Brendan Loughnane on Contender Series contract snub: ‘What else do I have to do?’

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Brendan Loughnane is unsure about where his future lies following Dana White’s refusal to award him with a contract on the back of a dominant win on last week’s Dana White’s Contender Series.

White’s decision to not award Loughnane a contract due to the Englishman’s takedown attempt in the dying embers of the contest sparked online debate. Many believe that Loughnane fought the highest level of opponent and showcased the most dynamic skillset of the night en route to victory over Bill Algeo.

Appearing on the latest episode of MMA Fighting’s Eurobash podcast, Loughnane admitted that he was concerned that he didn’t get a finish immediately after the contest, but was reassured by training partner and close friend Dominick Cruz that he had done enough.

“I’m a very self-critical person and I wanted to knock Bill Algeo out, especially in the third-round, that was my main concern, so I wasn’t happy with that,” Loughnane told Eurobash.

“I never really know how I’ve done in a fight, but when I came out I asked Dominick Cruz, I said, ‘What do you think?’ And Dom was like, ‘C’mon, man. [You got the contract] easily.’ But I was just mad at myself for not getting [the finish] and taking it out of everyone’s hands. Then I watched a few of my highlights in the back room and I thought, ‘F*ck, I beat him up’.”

Loughnane believes he was the highest caliber fighter that competed on the four-fight card.

“To not get it and watch those others guys—guys who are 3-0—low kicking and getting [a contract]…and then the last fight with those guys swinging…I just thought that there was no real caliber on there like mine. I thought we definitely got it and then all of a sudden we didn’t, it was like, ‘F*ck in hell, what else do I have to do?’”

The Mancunian underlined that, given the caliber of opponent he faced, he knew that he would have to mix his striking with his takedowns to ensure victory.

“On the pre-fight stuff I said that I was going to show in this fight that Englishmen can wrestle because they’re known not to be able to wrestle. I wanted to show that I can, especially against a guy that people were saying was a good grappler. I wanted to show the versatility in my attacks and I also wanted to show the diversity in my attacks and I thought that’s what I was doing. The game plan in the lead to this fight was to mix up my striking and my takedowns to beat this guy and I had to because he was good everywhere,” he explained.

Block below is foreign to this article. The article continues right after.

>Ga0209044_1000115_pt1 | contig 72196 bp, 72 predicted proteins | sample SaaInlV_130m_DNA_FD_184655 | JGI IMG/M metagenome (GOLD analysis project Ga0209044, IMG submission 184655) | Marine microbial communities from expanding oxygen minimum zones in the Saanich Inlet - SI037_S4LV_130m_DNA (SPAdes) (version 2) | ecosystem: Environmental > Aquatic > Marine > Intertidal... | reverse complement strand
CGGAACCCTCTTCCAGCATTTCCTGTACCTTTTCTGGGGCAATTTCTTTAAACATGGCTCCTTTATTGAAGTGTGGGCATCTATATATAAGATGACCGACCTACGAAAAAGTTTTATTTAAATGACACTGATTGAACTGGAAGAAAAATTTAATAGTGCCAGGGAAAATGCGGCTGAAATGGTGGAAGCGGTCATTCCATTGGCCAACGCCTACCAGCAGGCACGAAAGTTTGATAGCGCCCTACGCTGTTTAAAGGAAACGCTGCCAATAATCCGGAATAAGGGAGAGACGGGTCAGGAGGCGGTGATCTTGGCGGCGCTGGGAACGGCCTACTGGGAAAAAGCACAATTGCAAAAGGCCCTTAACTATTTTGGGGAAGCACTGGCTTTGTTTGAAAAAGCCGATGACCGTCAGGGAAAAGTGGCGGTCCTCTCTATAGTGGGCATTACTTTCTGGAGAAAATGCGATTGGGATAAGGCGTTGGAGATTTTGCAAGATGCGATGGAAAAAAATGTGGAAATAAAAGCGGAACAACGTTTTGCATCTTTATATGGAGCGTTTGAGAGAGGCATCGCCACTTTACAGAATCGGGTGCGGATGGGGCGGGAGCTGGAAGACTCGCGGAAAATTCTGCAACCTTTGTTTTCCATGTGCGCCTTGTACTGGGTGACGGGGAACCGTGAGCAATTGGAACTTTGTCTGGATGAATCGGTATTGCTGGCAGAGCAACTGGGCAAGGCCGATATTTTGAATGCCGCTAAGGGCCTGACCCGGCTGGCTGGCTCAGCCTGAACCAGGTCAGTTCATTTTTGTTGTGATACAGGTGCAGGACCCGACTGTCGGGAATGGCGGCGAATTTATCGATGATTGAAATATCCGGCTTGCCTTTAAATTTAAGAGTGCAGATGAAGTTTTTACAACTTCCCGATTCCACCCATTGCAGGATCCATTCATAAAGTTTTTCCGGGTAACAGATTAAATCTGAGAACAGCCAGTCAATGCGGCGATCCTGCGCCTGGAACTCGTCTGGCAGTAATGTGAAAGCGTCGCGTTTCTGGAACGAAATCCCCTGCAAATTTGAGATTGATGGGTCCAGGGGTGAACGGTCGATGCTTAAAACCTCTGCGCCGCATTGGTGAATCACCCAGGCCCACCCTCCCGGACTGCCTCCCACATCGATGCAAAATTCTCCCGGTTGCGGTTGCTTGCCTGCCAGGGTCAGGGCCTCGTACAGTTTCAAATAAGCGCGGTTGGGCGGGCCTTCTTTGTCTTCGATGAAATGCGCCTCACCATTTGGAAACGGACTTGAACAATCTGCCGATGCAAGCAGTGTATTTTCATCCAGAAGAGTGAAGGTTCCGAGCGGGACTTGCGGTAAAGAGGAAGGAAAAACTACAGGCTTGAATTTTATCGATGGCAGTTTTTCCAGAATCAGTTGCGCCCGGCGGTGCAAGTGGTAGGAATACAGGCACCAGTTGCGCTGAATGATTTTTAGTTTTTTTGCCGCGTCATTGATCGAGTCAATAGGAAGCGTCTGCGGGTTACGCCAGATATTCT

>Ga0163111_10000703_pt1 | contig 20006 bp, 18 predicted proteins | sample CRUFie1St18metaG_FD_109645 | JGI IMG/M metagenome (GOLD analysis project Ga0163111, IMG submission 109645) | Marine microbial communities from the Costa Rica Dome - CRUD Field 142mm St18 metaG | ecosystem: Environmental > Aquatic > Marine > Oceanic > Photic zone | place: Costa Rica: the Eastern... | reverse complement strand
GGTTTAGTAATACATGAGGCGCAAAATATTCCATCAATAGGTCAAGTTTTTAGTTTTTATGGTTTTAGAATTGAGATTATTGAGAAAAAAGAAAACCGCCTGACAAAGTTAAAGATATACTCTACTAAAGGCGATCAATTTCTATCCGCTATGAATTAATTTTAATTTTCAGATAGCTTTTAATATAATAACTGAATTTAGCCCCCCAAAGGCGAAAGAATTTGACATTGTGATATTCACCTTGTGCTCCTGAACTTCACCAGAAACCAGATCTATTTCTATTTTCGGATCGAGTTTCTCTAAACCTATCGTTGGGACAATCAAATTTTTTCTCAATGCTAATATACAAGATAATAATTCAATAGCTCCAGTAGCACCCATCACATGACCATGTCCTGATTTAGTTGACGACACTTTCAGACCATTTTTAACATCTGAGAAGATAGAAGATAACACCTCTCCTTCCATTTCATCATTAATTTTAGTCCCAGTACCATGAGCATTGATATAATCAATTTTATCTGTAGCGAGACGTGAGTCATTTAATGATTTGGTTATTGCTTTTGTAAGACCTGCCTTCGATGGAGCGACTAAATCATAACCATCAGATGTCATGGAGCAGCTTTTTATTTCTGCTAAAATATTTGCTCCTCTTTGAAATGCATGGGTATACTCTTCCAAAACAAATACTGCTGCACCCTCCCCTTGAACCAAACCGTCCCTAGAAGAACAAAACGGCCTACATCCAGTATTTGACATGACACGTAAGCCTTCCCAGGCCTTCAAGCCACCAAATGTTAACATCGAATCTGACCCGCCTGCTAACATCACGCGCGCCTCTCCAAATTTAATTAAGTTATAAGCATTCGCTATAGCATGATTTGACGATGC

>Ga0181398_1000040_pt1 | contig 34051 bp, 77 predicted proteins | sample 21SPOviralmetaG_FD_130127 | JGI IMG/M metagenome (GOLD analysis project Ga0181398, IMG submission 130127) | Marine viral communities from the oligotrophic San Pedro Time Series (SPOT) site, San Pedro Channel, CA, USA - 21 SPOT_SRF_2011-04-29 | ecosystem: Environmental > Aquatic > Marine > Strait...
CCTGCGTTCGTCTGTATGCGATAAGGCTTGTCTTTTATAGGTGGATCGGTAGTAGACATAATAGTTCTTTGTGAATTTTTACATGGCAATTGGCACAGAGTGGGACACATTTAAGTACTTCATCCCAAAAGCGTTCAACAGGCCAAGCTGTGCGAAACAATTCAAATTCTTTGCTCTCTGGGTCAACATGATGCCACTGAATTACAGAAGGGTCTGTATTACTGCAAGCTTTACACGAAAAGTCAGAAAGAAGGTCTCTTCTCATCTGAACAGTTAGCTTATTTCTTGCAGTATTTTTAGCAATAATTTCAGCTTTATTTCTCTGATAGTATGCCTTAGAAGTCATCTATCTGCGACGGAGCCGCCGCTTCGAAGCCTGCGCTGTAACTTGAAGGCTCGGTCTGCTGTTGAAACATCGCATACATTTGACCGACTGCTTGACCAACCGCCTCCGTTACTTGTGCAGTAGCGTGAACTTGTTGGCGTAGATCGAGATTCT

“I just stuck to my game plan and all I could hear from my corner was, ‘Get a takedown! Secure it in the last 30 seconds!’ So I did, and obviously, eventually it cost me a contract.”

Asked for his immediate reaction to White’s takedown reasoning, Loughnane said: “When you say it back it sounds absolutely mind blowing, but what can you do?”

White underlined that he was looking for “killer instinct” on the Tuesday night broadcast. Loughnane—considered a top European unsigned talent—insists that he would be more than happy to show his finishing ability against a lesser experienced opponent.

“That was a UFC-level fight,” Loughnane said of his clash with Algeo. “If they want to give me someone that’s 3-0, I’ll show them the killer instinct that they’re talking about. They’ve given me a champion from another organization. If you want to see that level of a fight, sometimes that’s gonna be the outcome. I’m willing to accept that, but at least accept that you’ve given me a tougher opponent. This killer instinct they’re talking about, I’ll happily show them that if they want to give me an inexperienced guy. Those guys were 5-0 and 3-0, if you want to give me them then no problem. Don’t give me a champion and expect this killer instinct that you’re talking about.”

After waiting six years to get another shot in the UFC, Loughnane admitted that he is disheartened in the wake of not receiving a contract on the back of his win over Algeo.

“When you’ve been ranked as highly as I am, for as long as I have, and you’ve watch guys that are ranked sixth, seventh, tenth, fifteenth all get signed, you’re like, ‘What’s going on here?’ Then you finally get a chance and you go in and put on a performance like that and you don’t get [a contract]…you’re like, ‘What the f*ck do I do now?’” he said.

“To get me back up in the morning, to be able to perform like that in this sport; it’s going to have to be something really worthwhile for me now to get in there again. It’s going to have to be good money or it’s not even worth doing for me anymore at this stage. I’m getting older now, I’m 29, I want to start a family and I want to do other stuff. Like I say, they’re gonna have to get me out of bed for this one.”

Check out the latest episode of Eurobash. The Brendan Loughnane interview begins at 10:00.




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